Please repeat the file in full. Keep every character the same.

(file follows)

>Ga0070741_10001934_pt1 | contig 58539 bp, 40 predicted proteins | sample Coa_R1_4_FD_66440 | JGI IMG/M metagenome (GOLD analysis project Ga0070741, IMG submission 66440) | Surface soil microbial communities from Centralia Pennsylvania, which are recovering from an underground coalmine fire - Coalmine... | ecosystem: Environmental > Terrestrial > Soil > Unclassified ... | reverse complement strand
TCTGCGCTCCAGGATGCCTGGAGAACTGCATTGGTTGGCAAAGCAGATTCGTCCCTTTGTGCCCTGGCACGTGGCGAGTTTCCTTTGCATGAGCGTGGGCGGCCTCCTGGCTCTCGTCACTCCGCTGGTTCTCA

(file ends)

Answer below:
>Ga0070741_10001934_pt1 | contig 58539 bp, 40 predicted proteins | sample Coa_R1_4_FD_66440 | JGI IMG/M metagenome (GOLD analysis project Ga0070741, IMG submission 66440) | Surface soil microbial communities from Centralia Pennsylvania, which are recovering from an underground coalmine fire - Coalmine... | ecosystem: Environmental > Terrestrial > Soil > Unclassified ... | reverse complement strand
TCTGCGCTCCAGGATGCCTGGAGAACTGCATTGGTTGGCAAAGCAGATTCGTCCCTTTGTGCCCTGGCACGTGGCGAGTTTCCTTTGCATGAGCGTGGGCGGCCTCCTGGCTCTCGTCACTCCGCTGGTTCTCA